Thank you Todd for sharing your personal story with us. Congratulations on an outstanding first marathon! Read about the accomplishments of other runners who have used State of the Art web site to train for their respective events: http://www.marathontraining.com/marathon/testimonials.html
We hope that you too will consider sharing with readers your personal success story and/or testimonial pertaining to running, racing, general fitness, etc. Email us at: email@example.com.
We would like to commend all of the runners who worked with Art during the past fall season. One performance in particular, stands out and deserves special recognition. Sister Bay, Wisconsin's Wendi Ray finished 11th overall in the Women's Division of the Chicago Marathon this past October, posting an outstanding time of 2:46:44. We would like to wish Wendi the best of luck in her next marathon, Myrtle Beach, SC, where she set her sights on qualifying for the US Women's Olympic Trials. Good Luck Wendi!
Susan Ziman, Art's fiancé, provides this issue's featured recipe…. Bon Appetite!
1 1/2 cups - rice
1 can - cream of mushroom soup
1 can - cream of chicken soup
1 can - cream of celery soup
1 1/4 cup - milk
1 package - onion soup mix
6 - chicken breast halves (or one 3/4 pound fryer, cut up)
Preparation: Place rice in bottom of a greased 13 x 9 x 2 inch baking pan. Combine soups in saucepan. Stir in milk. Heat over medium heat. Pour over rice and stir slightly. Arrange chicken over rice. Sprinkle with dry soup mix. Cover with foil and bake at 325 degrees for two hours or until chicken is tender. Makes 6 servings.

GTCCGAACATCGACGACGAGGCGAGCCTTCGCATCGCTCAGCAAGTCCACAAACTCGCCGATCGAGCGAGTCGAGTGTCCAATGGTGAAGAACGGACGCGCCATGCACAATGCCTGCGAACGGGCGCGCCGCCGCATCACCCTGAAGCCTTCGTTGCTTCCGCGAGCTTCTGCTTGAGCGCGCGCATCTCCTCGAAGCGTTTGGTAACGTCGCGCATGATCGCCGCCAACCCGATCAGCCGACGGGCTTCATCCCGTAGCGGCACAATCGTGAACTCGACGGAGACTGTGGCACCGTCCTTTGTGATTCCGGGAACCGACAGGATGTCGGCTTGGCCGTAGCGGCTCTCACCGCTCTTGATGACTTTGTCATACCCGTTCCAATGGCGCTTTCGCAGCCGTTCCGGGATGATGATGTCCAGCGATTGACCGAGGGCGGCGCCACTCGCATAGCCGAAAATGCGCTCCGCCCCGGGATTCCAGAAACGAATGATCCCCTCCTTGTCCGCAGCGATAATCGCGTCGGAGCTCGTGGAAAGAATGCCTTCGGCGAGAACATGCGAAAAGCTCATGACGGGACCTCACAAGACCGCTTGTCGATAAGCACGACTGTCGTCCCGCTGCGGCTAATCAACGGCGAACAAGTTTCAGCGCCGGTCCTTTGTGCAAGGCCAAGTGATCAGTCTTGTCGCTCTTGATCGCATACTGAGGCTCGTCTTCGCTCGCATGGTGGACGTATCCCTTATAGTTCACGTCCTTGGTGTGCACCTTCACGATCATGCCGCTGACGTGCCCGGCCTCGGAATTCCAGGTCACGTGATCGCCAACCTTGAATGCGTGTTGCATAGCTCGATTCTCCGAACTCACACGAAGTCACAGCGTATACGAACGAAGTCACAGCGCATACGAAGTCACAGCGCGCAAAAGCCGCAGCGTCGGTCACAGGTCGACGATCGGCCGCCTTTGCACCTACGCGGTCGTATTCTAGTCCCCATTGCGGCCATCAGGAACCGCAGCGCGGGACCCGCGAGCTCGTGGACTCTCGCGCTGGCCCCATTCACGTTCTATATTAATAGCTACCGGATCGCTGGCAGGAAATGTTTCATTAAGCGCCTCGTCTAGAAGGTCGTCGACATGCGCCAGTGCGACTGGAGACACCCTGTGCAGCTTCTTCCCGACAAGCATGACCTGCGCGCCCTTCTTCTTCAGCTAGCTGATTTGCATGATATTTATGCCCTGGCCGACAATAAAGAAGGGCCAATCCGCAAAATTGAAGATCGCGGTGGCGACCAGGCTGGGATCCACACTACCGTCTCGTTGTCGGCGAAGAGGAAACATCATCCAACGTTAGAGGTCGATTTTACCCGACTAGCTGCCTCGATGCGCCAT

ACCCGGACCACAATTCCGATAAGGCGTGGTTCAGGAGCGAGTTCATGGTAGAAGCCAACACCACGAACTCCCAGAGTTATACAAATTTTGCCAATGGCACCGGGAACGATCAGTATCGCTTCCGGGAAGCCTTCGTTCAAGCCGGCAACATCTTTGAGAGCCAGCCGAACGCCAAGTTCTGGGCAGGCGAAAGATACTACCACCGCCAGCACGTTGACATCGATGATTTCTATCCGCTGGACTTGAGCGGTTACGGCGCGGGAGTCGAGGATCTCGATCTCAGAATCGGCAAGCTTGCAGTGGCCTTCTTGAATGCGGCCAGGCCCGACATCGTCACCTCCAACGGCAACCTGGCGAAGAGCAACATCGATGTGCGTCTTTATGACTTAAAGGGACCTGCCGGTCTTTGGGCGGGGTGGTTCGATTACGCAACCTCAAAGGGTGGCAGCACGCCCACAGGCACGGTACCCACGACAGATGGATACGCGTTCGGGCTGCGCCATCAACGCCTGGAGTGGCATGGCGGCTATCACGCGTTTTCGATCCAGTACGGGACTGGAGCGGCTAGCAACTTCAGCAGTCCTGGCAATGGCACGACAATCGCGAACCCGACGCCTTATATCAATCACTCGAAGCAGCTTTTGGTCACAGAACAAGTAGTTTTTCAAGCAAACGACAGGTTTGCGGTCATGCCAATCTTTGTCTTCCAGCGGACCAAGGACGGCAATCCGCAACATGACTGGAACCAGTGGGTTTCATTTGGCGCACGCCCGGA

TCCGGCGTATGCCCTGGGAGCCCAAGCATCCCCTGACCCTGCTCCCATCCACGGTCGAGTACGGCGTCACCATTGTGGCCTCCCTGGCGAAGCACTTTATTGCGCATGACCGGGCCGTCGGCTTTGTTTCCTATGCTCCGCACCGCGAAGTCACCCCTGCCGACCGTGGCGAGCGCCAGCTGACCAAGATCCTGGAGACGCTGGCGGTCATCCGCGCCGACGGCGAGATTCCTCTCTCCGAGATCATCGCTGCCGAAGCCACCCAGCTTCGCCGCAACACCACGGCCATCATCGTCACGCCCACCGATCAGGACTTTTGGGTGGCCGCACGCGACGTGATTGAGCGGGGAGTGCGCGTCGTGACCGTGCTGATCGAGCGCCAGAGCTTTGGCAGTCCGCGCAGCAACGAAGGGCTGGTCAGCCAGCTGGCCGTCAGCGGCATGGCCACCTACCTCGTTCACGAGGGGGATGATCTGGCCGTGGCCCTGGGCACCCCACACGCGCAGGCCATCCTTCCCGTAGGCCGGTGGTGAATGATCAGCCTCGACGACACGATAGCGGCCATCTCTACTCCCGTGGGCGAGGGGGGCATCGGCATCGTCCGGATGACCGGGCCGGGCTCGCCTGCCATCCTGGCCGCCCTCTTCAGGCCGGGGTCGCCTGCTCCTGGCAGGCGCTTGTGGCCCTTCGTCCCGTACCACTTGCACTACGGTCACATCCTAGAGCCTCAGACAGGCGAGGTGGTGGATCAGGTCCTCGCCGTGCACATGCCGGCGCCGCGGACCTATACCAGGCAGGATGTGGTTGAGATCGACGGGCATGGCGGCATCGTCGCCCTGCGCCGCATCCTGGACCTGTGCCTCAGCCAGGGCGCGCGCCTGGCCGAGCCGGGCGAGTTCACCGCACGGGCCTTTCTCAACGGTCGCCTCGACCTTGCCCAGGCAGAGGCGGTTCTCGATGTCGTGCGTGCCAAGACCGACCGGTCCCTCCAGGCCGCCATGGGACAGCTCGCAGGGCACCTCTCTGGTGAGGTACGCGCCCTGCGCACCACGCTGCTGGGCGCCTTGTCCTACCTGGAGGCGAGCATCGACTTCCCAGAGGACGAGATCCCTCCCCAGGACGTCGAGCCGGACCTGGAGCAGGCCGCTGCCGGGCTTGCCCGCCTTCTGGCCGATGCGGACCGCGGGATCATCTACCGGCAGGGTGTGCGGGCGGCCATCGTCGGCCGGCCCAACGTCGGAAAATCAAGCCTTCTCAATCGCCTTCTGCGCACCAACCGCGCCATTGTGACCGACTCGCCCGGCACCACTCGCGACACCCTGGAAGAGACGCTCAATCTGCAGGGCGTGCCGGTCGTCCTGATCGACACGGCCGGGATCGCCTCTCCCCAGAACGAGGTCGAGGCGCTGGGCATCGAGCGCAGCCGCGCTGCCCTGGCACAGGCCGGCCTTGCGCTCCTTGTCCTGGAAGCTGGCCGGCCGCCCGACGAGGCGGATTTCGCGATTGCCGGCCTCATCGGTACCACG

Mmmmm, very tasty! Thanks Susan for sharing this wonderful recipe.
Please Support Our Advertising Sponsors
Thanks once again to Road Runner Sports for advertising on State of the Art Marathon Training. We encourage you to check out their great web site. While there, be sure to look for the special promotions Road Runner Sports frequently offers. Visit any page on State of the Art Marathon Training web site: http://www.marathontraining.com and click on the Road Runner Sports advertisements to visit their site.
We would also like to welcome VAAM-Power as an advertising sponsor. VAAM (Vespa Amino Acid Mixture) is a unique type of sports and fitness drink. Please check out their web site at http://www.vaam-power.com to learn about VAAM and the wide variety of performance and recovery benefits it provides. 2000 Olympic Marathon Gold Medalist Naoko Takahashi uses VAAM when training and racing. Read about VAAM research studies at vaam_articles.html">vaam_articles.html.
Thanks for reading State of the Art newsletter. Here's wishing you a healthy and happy 2002!